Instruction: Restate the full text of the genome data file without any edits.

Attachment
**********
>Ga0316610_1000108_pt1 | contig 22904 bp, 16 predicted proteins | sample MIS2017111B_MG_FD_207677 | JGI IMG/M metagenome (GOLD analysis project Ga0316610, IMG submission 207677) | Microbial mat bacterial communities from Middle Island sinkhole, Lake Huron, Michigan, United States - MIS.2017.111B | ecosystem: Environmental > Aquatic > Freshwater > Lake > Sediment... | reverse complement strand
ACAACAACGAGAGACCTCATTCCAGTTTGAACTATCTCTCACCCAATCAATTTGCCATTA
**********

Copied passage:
>Ga0316610_1000108_pt1 | contig 22904 bp, 16 predicted proteins | sample MIS2017111B_MG_FD_207677 | JGI IMG/M metagenome (GOLD analysis project Ga0316610, IMG submission 207677) | Microbial mat bacterial communities from Middle Island sinkhole, Lake Huron, Michigan, United States - MIS.2017.111B | ecosystem: Environmental > Aquatic > Freshwater > Lake > Sediment... | reverse complement strand
ACAACAACGAGAGACCTCATTCCAGTTTGAACTATCTCTCACCCAATCAATTTGCCATTA